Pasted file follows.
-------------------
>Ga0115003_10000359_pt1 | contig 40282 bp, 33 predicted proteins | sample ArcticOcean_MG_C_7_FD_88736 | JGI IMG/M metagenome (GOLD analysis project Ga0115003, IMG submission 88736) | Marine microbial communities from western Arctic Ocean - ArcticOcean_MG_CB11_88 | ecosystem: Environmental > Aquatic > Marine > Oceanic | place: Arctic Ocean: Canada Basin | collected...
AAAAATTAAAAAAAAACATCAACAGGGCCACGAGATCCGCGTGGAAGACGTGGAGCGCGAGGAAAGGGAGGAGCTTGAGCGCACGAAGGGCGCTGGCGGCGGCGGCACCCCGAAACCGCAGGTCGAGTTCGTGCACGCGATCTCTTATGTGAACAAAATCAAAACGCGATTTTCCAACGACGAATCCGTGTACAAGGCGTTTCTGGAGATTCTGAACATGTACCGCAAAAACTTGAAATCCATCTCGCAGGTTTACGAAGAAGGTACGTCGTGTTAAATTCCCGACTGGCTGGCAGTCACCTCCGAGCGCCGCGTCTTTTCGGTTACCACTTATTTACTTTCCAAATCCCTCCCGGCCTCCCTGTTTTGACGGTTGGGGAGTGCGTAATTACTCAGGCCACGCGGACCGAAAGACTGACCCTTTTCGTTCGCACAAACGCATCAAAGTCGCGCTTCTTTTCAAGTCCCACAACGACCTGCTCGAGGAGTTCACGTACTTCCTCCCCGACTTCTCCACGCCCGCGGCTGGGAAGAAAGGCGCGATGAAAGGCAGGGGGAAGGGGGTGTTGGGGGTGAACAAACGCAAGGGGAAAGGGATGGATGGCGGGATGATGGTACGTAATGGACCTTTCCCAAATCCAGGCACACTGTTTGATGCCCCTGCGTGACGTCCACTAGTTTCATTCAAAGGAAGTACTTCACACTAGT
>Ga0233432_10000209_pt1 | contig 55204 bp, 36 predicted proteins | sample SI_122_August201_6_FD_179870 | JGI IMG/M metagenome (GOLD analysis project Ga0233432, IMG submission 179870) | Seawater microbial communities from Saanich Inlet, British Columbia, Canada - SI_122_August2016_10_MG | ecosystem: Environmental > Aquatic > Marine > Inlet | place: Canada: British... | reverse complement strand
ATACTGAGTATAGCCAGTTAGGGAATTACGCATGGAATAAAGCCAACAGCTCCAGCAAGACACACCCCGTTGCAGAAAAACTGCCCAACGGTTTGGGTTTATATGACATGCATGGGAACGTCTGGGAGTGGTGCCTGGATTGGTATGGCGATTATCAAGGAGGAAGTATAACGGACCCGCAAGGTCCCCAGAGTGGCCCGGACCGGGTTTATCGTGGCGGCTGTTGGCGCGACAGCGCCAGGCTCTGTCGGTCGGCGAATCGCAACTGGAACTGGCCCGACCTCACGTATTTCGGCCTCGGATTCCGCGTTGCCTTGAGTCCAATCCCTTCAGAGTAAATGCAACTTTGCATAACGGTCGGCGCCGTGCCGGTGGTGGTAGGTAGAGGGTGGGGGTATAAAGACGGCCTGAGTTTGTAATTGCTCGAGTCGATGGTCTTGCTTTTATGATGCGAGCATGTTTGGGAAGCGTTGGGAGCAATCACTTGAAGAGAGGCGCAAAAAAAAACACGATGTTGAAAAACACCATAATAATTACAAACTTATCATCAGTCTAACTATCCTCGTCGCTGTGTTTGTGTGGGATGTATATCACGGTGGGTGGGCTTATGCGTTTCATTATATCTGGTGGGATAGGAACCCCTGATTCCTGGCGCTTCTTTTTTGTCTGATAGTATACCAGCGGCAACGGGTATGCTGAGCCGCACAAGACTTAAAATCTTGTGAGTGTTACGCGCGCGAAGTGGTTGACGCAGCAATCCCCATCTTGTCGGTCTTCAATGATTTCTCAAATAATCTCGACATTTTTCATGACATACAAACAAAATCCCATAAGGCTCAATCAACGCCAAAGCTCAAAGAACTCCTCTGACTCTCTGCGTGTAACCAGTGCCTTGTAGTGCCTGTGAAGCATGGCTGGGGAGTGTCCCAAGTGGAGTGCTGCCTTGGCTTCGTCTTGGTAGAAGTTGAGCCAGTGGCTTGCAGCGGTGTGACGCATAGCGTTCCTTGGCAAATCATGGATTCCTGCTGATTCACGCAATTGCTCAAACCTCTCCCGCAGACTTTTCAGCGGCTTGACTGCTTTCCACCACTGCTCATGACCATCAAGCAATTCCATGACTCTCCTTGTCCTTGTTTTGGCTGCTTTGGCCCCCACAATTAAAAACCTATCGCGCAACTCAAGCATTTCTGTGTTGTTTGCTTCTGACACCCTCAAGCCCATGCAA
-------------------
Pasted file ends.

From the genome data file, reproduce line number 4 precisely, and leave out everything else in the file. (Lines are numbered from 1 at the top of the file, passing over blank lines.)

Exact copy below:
ATACTGAGTATAGCCAGTTAGGGAATTACGCATGGAATAAAGCCAACAGCTCCAGCAAGACACACCCCGTTGCAGAAAAACTGCCCAACGGTTTGGGTTTATATGACATGCATGGGAACGTCTGGGAGTGGTGCCTGGATTGGTATGGCGATTATCAAGGAGGAAGTATAACGGACCCGCAAGGTCCCCAGAGTGGCCCGGACCGGGTTTATCGTGGCGGCTGTTGGCGCGACAGCGCCAGGCTCTGTCGGTCGGCGAATCGCAACTGGAACTGGCCCGACCTCACGTATTTCGGCCTCGGATTCCGCGTTGCCTTGAGTCCAATCCCTTCAGAGTAAATGCAACTTTGCATAACGGTCGGCGCCGTGCCGGTGGTGGTAGGTAGAGGGTGGGGGTATAAAGACGGCCTGAGTTTGTAATTGCTCGAGTCGATGGTCTTGCTTTTATGATGCGAGCATGTTTGGGAAGCGTTGGGAGCAATCACTTGAAGAGAGGCGCAAAAAAAAACACGATGTTGAAAAACACCATAATAATTACAAACTTATCATCAGTCTAACTATCCTCGTCGCTGTGTTTGTGTGGGATGTATATCACGGTGGGTGGGCTTATGCGTTTCATTATATCTGGTGGGATAGGAACCCCTGATTCCTGGCGCTTCTTTTTTGTCTGATAGTATACCAGCGGCAACGGGTATGCTGAGCCGCACAAGACTTAAAATCTTGTGAGTGTTACGCGCGCGAAGTGGTTGACGCAGCAATCCCCATCTTGTCGGTCTTCAATGATTTCTCAAATAATCTCGACATTTTTCATGACATACAAACAAAATCCCATAAGGCTCAATCAACGCCAAAGCTCAAAGAACTCCTCTGACTCTCTGCGTGTAACCAGTGCCTTGTAGTGCCTGTGAAGCATGGCTGGGGAGTGTCCCAAGTGGAGTGCTGCCTTGGCTTCGTCTTGGTAGAAGTTGAGCCAGTGGCTTGCAGCGGTGTGACGCATAGCGTTCCTTGGCAAATCATGGATTCCTGCTGATTCACGCAATTGCTCAAACCTCTCCCGCAGACTTTTCAGCGGCTTGACTGCTTTCCACCACTGCTCATGACCATCAAGCAATTCCATGACTCTCCTTGTCCTTGTTTTGGCTGCTTTGGCCCCCACAATTAAAAACCTATCGCGCAACTCAAGCATTTCTGTGTTGTTTGCTTCTGACACCCTCAAGCCCATGCAA